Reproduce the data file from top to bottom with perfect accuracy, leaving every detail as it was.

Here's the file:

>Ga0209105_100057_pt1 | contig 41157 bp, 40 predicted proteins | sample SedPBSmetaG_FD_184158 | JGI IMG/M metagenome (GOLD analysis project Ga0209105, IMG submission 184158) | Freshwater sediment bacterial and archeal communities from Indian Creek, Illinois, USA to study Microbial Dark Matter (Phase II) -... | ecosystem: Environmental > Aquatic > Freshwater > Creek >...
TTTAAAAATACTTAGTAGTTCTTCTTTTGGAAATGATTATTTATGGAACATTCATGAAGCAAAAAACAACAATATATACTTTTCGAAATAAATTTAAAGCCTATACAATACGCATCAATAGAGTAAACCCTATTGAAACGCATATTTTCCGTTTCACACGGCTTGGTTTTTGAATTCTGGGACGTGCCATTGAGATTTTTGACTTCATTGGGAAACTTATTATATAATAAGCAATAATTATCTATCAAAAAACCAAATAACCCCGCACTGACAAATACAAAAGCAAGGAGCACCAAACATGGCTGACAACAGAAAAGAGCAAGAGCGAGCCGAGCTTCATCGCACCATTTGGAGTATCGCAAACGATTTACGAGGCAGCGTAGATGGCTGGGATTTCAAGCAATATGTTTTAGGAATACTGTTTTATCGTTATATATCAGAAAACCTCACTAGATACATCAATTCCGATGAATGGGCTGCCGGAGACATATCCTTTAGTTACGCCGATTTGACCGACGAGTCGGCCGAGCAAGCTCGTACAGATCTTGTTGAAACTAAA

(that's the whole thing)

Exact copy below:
>Ga0209105_100057_pt1 | contig 41157 bp, 40 predicted proteins | sample SedPBSmetaG_FD_184158 | JGI IMG/M metagenome (GOLD analysis project Ga0209105, IMG submission 184158) | Freshwater sediment bacterial and archeal communities from Indian Creek, Illinois, USA to study Microbial Dark Matter (Phase II) -... | ecosystem: Environmental > Aquatic > Freshwater > Creek >...
TTTAAAAATACTTAGTAGTTCTTCTTTTGGAAATGATTATTTATGGAACATTCATGAAGCAAAAAACAACAATATATACTTTTCGAAATAAATTTAAAGCCTATACAATACGCATCAATAGAGTAAACCCTATTGAAACGCATATTTTCCGTTTCACACGGCTTGGTTTTTGAATTCTGGGACGTGCCATTGAGATTTTTGACTTCATTGGGAAACTTATTATATAATAAGCAATAATTATCTATCAAAAAACCAAATAACCCCGCACTGACAAATACAAAAGCAAGGAGCACCAAACATGGCTGACAACAGAAAAGAGCAAGAGCGAGCCGAGCTTCATCGCACCATTTGGAGTATCGCAAACGATTTACGAGGCAGCGTAGATGGCTGGGATTTCAAGCAATATGTTTTAGGAATACTGTTTTATCGTTATATATCAGAAAACCTCACTAGATACATCAATTCCGATGAATGGGCTGCCGGAGACATATCCTTTAGTTACGCCGATTTGACCGACGAGTCGGCCGAGCAAGCTCGTACAGATCTTGTTGAAACTAAA